Has Amnesty International Lost Its Way? (Part 7)
HAMAS WAR CRIMES AND VIOLATIONS OF INTERNATIONAL LAW
The allegation that not just Israel but Hamas as well committed massive war crimes underpins Amnesty’s “balanced” indictment of both sides. Amnesty’s accusations that Hamas was guilty of “flagrant violations of international law”—that is, war crimes—fall under two heads: (1) its use of inherently indiscriminate weapons, and (2) its indiscriminate or deliberate targeting of Israeli civilians and civilian objects. In addition, Amnesty accuses Hamas of having violated the rule of international law requiring it to take all feasible precautions to protect civilians during combat. Each of these will be analyzed in turn.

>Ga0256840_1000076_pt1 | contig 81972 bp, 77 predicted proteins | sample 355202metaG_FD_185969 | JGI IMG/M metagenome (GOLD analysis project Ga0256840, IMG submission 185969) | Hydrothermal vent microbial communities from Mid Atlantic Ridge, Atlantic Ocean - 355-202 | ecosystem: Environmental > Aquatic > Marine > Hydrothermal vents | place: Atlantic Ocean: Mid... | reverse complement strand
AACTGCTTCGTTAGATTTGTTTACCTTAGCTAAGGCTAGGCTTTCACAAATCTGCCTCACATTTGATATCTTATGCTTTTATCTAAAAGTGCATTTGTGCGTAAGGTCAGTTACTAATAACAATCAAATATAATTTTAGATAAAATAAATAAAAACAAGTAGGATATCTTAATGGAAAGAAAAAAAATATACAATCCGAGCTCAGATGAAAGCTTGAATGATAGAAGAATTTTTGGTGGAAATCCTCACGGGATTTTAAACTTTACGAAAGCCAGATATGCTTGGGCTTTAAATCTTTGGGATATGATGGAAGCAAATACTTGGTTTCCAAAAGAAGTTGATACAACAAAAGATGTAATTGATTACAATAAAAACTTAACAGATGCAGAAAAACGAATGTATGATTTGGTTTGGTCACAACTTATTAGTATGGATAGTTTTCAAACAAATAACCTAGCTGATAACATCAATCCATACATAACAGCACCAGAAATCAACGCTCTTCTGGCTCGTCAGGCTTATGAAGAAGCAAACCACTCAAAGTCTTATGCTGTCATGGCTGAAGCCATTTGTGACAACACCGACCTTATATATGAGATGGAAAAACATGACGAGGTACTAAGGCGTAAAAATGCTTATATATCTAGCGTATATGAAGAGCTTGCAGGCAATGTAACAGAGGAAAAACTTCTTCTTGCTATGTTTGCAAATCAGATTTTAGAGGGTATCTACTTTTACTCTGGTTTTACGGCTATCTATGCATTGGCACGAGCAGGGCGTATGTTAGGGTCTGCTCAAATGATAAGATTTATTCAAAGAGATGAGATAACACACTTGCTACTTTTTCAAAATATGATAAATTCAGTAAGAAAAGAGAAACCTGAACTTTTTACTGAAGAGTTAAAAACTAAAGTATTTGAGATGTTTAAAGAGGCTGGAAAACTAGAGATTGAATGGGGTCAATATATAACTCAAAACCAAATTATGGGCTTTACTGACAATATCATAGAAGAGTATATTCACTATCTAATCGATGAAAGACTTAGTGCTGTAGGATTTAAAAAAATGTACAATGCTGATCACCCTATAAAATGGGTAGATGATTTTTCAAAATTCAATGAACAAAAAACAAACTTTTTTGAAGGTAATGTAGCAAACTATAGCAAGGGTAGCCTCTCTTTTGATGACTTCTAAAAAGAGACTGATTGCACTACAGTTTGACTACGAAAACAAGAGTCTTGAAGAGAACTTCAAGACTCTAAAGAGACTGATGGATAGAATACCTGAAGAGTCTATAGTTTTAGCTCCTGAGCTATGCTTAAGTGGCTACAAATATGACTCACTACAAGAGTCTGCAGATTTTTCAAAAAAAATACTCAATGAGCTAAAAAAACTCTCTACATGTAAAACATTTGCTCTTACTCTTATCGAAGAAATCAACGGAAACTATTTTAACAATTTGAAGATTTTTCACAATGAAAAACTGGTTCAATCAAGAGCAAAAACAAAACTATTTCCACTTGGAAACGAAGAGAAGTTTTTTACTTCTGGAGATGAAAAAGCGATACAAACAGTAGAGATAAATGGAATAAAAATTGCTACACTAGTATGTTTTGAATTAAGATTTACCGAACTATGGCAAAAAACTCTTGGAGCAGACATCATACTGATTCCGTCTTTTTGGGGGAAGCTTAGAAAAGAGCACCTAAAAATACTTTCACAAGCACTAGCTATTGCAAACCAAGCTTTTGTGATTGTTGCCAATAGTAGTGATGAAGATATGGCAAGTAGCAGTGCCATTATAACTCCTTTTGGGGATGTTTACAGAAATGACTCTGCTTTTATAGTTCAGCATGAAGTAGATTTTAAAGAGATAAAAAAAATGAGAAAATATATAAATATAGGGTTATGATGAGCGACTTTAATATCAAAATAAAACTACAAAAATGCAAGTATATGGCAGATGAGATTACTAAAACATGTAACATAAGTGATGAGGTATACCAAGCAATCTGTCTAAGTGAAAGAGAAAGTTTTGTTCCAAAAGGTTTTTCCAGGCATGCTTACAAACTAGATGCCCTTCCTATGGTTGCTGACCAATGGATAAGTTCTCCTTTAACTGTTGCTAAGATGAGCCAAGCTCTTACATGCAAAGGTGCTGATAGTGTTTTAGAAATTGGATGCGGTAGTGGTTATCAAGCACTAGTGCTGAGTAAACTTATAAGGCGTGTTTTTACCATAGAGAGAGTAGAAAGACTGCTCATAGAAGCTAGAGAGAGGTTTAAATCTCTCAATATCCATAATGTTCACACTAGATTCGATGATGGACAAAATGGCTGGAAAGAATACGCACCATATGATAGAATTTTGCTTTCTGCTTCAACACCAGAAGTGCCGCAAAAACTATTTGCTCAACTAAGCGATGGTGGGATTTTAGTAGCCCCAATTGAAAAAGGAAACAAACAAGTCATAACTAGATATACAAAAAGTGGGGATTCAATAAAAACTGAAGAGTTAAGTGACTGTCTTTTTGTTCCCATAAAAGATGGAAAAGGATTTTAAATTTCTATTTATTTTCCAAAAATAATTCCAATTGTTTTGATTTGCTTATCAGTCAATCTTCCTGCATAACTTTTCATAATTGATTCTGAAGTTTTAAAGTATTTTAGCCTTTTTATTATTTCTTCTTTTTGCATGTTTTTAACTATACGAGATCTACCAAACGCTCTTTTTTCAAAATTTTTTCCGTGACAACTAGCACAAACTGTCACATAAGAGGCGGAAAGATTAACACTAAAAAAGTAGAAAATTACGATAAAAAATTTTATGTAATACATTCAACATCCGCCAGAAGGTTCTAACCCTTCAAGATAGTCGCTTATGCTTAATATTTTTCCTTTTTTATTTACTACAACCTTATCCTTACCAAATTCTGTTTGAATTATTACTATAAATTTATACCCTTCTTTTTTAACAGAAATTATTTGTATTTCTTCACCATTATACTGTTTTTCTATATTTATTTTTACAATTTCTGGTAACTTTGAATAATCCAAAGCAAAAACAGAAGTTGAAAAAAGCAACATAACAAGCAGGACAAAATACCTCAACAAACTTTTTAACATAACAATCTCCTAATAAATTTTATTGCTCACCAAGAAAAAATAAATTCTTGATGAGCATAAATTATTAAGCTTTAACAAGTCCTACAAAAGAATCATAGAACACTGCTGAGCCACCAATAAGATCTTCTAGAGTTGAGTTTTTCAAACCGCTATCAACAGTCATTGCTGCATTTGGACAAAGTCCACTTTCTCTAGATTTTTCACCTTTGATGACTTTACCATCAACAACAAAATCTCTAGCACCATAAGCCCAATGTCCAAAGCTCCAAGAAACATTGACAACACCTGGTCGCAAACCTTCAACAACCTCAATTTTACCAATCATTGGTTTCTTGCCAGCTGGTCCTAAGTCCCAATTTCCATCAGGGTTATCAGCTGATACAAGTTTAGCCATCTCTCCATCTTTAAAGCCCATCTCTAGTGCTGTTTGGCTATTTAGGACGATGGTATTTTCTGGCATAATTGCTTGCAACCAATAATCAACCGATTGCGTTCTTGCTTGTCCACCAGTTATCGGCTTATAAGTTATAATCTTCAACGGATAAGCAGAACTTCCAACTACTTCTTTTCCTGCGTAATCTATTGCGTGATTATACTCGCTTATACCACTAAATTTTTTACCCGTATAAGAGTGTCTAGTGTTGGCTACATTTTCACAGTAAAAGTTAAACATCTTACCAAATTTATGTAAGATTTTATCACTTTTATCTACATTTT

Indiscriminate Weapons. Amnesty asserts that “all the rockets” in Hamas’s arsenal constituted “unguided projectiles which cannot be accurately directed at specific targets.” Furthermore, although acknowledging that Hamas did “appear to have aimed some mortars at military objectives,” Amnesty enters the critical caveat that mortars “are still an imprecise weapon and must therefore never be used to target military objectives located amidst civilians or civilian objects.” In a second iteration, the threshold of legality is set yet higher: “Even in the hands of a highly experienced and trained operator, a mortar round can never be accurate enough to hit a specific point target. Hence, when mortars are used with the intent of striking military targets located in the vicinity of civilian concentrations, but strike civilians or civilian objects, they constitute indiscriminate attacks” (emphasis added). Except for hand-held weapons, antitank missiles and IEDs, Amnesty effectively declares illegal the whole of Hamas’s mostly archaic military arsenal. Indeed, according to Amnesty, “international humanitarian law prohibits the use of weapons that are by nature indiscriminate”; “using prohibited weapons is a war crime”; “firing the rocket was a war crime” (emphases added). Thus, in Amnesty’s bookkeeping, each time Hamas fired a rocket or mortar shell, it committed a war crime, regardless of whether the weapon struck a civilian or civilian object. Insofar as Hamas fired 7,000 rockets and mortar shells at Israel, it would have, on Amnesty’s reckoning, committed 7,000 war crimes, even if only six civilians in Israel were killed and only one house was destroyed. Such a calculation might appear to go some distance toward justifying Amnesty’s “balanced” indictment, but only at the price of turning international law—or, at any rate, Amnesty’s construal and application of it—into an object deserving of derision. If Hamas’s mere use of these weapons constituted war crimes, it’s also cause for perplexity why Amnesty took the trouble to investigate the ensuing civilian death and destruction. One might think that, after a bill of indictment tallying thousands of war crimes, further documentation of war crimes would be redundant, akin to beating a dead horse. Amnesty alludes in passing to the fact that Israeli “violations” of international law during OPE included “attacks using munitions such as artillery, which cannot be precisely targeted, on very densely populated residential areas.” In fact, had Amnesty bothered to pursue this line of inquiry, it would have discovered that Israel fired no less than 20,000 unguided high-explosive artillery shells into Gaza, an estimated 95 percent into or near populated civilian areas. Thus, to go by Amnesty’s bookkeeping, Israel committed nearly three times as many war crimes as Hamas just in its use of artillery shells, which constitute one of the less salient components of its high-tech killing machine.